Serenity Relief stems from my love of textural three-dimensional tile work. Throughout this course I loved taking the same module and multiplying it to create a work that may seem simple but the more you look at it the more complex it becomes. Similarly, this piece only started from just a 4" x 4" square of Yupo paper with some simple folds yet when placed together, multiple patterns are made in multiple dimension. From one point of view things may seem simple but as you look more closely you may develop a deeper connection with the piece. After creating this and reflecting back on its entirety, I developed a feeling of peaceful serenity. In the library, a place where many may be stressed with work, I hope this piece can bring tranquility and rest for the weary. 

Tied by Eve Peppler, 2018

rope, twine, glue
2018, ART371 Spatial Dynamics

This piece was created with a prominent theme of freedom and movement. It is also geared very much toward the overall idea of connection; the way that we as human beings go about our own lives, yet the flow of everyday life is nonexistent without our personal relationships with other people. These connections we have with others bring clarity and meaning to what would otherwise seem bland and unimportant. Each tie we make in each area of our lives is significant to our whole person.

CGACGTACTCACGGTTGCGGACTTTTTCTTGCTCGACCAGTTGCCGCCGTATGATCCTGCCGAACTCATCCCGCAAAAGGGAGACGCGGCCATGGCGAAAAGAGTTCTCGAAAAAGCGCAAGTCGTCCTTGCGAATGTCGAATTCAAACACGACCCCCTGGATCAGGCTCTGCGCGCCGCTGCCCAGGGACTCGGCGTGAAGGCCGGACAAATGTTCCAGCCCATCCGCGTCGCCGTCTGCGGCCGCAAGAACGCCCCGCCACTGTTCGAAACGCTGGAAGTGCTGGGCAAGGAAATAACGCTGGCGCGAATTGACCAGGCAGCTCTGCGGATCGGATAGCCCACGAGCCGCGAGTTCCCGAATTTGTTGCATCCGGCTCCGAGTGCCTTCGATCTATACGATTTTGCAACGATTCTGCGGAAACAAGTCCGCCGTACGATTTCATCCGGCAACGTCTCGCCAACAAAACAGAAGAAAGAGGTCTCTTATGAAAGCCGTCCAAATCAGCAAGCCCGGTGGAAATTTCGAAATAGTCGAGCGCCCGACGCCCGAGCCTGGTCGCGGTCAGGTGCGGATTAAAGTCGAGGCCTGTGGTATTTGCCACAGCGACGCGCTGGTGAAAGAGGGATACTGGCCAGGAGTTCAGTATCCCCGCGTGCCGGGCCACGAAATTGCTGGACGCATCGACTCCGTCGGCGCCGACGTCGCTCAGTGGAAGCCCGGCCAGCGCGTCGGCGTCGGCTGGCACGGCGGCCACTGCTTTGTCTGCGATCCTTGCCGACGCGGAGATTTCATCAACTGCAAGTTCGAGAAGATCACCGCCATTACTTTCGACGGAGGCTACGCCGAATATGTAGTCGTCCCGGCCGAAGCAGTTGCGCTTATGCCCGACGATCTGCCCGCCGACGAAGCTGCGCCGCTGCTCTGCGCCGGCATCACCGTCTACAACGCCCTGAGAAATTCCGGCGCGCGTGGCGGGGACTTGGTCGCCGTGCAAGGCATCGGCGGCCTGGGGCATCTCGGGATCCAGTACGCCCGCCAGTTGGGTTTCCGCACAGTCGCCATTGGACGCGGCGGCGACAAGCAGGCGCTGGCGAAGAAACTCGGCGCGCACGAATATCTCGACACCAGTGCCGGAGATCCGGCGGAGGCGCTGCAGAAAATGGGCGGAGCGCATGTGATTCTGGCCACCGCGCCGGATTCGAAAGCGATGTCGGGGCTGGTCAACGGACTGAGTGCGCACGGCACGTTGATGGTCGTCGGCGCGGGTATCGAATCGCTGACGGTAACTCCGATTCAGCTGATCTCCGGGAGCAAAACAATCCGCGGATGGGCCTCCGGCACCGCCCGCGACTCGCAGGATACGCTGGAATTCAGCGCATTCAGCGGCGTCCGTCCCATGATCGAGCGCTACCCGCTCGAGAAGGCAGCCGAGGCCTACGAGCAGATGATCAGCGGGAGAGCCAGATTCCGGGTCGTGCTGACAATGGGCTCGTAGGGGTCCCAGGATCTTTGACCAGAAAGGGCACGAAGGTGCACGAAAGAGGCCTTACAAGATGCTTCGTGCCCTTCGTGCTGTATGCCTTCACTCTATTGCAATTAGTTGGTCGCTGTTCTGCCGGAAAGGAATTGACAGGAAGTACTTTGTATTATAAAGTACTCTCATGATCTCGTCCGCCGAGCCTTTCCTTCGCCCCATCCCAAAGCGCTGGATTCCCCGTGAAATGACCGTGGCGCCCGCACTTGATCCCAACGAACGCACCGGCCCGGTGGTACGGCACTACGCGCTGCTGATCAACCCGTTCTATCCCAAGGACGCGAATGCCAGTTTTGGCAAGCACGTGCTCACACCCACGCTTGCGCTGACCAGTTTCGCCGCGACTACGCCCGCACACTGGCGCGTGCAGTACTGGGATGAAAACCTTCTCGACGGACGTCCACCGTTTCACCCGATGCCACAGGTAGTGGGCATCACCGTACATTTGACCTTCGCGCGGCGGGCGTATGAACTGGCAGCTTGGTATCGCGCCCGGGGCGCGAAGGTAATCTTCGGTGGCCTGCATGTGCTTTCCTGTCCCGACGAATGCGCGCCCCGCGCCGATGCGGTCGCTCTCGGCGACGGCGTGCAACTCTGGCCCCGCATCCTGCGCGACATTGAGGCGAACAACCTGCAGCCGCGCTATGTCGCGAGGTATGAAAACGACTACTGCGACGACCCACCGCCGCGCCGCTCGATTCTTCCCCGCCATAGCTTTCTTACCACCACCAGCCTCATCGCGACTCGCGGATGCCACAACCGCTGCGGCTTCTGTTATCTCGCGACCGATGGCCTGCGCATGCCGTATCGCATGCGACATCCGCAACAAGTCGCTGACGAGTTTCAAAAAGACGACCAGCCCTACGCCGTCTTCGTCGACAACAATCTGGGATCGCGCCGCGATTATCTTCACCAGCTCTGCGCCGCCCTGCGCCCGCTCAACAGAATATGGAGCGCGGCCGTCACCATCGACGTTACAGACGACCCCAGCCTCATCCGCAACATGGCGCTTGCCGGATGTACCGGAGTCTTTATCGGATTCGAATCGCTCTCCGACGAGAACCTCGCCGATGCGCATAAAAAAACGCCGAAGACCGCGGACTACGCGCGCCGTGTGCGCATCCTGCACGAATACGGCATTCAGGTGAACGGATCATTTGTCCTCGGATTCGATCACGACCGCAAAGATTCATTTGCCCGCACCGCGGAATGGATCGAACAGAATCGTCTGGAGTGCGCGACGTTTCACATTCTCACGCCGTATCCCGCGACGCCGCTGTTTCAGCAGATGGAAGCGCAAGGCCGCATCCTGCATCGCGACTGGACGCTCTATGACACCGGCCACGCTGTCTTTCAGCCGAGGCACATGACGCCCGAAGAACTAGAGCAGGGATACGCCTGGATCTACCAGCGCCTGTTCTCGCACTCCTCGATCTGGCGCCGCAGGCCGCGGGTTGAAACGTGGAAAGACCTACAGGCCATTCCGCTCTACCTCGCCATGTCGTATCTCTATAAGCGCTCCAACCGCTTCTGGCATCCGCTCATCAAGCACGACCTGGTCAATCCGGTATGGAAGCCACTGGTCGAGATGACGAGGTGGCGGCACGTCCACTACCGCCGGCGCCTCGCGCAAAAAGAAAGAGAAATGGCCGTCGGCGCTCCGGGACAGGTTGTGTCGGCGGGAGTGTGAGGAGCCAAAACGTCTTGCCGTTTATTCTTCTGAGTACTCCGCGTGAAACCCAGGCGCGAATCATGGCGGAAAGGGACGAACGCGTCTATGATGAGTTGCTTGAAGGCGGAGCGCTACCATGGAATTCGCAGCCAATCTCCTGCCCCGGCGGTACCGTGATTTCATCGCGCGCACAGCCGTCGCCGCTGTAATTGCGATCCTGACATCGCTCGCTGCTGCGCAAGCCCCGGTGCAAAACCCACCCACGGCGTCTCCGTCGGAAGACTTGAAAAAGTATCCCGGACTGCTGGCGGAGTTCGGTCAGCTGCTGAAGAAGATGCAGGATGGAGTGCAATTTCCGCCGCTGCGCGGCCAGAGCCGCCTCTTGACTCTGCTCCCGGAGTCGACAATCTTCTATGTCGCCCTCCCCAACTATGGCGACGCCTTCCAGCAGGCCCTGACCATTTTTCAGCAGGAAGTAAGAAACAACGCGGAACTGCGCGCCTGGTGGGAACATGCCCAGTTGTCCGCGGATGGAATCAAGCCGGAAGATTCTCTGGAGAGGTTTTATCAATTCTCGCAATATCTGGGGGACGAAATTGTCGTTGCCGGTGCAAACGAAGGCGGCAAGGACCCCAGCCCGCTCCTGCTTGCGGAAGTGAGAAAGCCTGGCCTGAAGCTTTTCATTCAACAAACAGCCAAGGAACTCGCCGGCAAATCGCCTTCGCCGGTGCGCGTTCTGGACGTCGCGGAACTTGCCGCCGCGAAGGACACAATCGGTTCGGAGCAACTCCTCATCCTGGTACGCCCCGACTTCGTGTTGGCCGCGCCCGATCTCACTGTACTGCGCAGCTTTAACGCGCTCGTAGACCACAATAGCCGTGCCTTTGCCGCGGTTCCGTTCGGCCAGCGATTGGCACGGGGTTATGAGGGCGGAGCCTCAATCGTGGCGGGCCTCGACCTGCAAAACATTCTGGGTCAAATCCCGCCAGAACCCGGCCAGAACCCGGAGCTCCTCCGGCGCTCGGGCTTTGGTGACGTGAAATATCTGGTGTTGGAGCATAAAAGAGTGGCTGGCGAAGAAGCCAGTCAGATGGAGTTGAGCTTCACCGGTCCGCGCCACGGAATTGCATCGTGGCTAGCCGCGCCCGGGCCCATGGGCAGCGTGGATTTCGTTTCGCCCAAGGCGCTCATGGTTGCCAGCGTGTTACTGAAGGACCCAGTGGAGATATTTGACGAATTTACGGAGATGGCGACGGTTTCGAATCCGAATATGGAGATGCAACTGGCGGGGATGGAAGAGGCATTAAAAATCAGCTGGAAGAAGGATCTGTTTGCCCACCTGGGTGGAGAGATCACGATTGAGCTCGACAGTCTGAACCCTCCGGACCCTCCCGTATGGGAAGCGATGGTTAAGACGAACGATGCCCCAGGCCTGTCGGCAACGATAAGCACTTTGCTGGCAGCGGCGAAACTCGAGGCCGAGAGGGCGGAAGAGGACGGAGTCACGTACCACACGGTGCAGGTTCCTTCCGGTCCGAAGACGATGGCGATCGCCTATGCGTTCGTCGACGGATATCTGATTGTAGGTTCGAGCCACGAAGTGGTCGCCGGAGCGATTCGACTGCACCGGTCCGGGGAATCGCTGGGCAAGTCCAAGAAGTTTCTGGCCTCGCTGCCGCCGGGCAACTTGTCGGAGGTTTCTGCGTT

Sight and Sound by Jena Heneghan, 2017

acrylic on watercolor paper

Experimental Drawing has taught me to explore my love for color in abstract gestural ways. These two works combine gestural line and geometric shapes in order to create balance. To me, a sense of organized chaos is what I often find most interesting. 

Progresson/Passages by Rachel Pacitti, 2017

acrylic and pastel on canvas

I have always been drawn to a strong source of light in my paintings. It is my hope that viewers will travel through the piece as light moves through it, a culmination of layers, adding, taking away, breaking up the underlying foundation of color. As you approach the work look for the appearing and disappearing of strokes, the way nature's light is always in transition.